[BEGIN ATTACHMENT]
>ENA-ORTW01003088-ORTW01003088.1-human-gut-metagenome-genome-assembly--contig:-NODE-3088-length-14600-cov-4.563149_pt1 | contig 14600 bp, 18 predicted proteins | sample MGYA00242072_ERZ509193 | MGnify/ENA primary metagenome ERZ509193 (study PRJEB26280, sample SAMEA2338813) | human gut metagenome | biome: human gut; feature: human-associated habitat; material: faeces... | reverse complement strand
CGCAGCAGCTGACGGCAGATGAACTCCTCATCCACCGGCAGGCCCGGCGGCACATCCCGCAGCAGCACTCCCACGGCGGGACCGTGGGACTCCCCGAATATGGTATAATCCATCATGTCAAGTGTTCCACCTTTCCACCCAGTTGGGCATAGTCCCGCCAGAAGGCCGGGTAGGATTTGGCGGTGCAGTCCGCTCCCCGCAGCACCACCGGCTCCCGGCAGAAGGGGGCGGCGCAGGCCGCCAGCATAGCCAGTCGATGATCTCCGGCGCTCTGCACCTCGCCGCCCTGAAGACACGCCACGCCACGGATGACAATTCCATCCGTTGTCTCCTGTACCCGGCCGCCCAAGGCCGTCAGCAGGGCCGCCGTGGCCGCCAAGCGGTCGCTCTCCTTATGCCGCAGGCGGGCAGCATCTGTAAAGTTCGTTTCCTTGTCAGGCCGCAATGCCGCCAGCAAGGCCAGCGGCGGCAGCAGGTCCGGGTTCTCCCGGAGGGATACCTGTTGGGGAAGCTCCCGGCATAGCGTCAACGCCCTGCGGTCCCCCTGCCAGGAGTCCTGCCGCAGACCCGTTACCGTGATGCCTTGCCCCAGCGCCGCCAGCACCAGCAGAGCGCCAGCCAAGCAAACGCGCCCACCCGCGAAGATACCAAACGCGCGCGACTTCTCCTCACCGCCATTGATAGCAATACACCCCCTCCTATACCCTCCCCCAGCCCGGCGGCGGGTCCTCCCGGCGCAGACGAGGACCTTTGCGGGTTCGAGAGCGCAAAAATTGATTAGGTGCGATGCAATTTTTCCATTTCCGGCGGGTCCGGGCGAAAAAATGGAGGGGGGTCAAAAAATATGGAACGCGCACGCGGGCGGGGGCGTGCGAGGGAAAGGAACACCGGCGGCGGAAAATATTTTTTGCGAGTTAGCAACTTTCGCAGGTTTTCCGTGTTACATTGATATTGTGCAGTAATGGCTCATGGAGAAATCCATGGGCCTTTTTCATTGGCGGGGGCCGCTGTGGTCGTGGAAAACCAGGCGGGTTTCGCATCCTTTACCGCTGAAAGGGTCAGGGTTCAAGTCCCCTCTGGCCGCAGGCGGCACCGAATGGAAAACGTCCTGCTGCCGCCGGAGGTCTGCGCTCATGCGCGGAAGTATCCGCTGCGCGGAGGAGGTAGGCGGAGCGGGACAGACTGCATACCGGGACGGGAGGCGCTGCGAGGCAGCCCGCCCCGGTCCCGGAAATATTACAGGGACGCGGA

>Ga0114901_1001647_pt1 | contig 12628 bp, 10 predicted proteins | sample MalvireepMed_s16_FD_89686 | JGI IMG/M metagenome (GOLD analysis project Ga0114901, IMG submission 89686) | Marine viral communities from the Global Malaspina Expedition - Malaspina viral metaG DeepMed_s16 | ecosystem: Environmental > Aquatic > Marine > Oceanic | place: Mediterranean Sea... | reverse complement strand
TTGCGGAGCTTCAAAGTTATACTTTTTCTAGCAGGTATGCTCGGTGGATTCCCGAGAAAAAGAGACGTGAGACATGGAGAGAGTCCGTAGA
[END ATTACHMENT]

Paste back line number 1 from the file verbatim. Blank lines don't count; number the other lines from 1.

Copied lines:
>ENA-ORTW01003088-ORTW01003088.1-human-gut-metagenome-genome-assembly--contig:-NODE-3088-length-14600-cov-4.563149_pt1 | contig 14600 bp, 18 predicted proteins | sample MGYA00242072_ERZ509193 | MGnify/ENA primary metagenome ERZ509193 (study PRJEB26280, sample SAMEA2338813) | human gut metagenome | biome: human gut; feature: human-associated habitat; material: faeces... | reverse complement strand